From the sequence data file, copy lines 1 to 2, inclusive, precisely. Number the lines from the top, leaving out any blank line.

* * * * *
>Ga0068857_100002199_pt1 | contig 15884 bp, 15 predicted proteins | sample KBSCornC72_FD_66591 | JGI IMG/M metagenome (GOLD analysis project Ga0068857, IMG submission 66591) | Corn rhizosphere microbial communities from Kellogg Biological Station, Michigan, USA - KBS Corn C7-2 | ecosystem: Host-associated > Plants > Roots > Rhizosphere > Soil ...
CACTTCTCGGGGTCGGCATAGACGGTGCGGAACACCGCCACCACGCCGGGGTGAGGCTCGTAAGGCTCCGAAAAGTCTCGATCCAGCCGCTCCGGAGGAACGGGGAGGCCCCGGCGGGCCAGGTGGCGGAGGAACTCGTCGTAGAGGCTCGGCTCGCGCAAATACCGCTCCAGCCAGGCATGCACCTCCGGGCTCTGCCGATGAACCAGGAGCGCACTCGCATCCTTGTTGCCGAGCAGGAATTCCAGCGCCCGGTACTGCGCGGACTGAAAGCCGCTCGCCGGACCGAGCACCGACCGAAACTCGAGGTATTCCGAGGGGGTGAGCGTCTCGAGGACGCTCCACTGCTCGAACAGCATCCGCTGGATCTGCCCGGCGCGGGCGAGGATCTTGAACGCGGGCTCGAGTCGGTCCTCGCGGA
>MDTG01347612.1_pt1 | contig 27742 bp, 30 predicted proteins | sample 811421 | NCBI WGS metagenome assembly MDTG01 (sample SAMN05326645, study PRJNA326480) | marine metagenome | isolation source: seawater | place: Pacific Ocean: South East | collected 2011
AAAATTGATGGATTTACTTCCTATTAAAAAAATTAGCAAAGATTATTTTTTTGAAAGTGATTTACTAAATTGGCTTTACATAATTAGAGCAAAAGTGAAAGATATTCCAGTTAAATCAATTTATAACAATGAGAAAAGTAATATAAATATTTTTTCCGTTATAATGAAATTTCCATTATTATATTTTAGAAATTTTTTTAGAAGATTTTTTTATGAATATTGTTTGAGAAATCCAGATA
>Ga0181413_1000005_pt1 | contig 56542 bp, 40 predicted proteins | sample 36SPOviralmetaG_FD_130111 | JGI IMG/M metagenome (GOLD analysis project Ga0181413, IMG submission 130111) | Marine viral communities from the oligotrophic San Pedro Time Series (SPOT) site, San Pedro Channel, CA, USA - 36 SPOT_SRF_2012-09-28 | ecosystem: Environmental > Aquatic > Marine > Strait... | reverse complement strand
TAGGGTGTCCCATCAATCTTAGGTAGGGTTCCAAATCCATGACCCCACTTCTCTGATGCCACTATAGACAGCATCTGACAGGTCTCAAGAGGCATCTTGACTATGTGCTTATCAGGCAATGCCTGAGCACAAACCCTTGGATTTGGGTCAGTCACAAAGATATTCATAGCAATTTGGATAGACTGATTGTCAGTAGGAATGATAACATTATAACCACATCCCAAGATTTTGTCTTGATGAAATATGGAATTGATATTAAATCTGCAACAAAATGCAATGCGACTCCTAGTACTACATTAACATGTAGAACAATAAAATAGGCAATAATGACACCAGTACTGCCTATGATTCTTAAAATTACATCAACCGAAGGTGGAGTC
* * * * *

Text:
>Ga0068857_100002199_pt1 | contig 15884 bp, 15 predicted proteins | sample KBSCornC72_FD_66591 | JGI IMG/M metagenome (GOLD analysis project Ga0068857, IMG submission 66591) | Corn rhizosphere microbial communities from Kellogg Biological Station, Michigan, USA - KBS Corn C7-2 | ecosystem: Host-associated > Plants > Roots > Rhizosphere > Soil ...
CACTTCTCGGGGTCGGCATAGACGGTGCGGAACACCGCCACCACGCCGGGGTGAGGCTCGTAAGGCTCCGAAAAGTCTCGATCCAGCCGCTCCGGAGGAACGGGGAGGCCCCGGCGGGCCAGGTGGCGGAGGAACTCGTCGTAGAGGCTCGGCTCGCGCAAATACCGCTCCAGCCAGGCATGCACCTCCGGGCTCTGCCGATGAACCAGGAGCGCACTCGCATCCTTGTTGCCGAGCAGGAATTCCAGCGCCCGGTACTGCGCGGACTGAAAGCCGCTCGCCGGACCGAGCACCGACCGAAACTCGAGGTATTCCGAGGGGGTGAGCGTCTCGAGGACGCTCCACTGCTCGAACAGCATCCGCTGGATCTGCCCGGCGCGGGCGAGGATCTTGAACGCGGGCTCGAGTCGGTCCTCGCGGA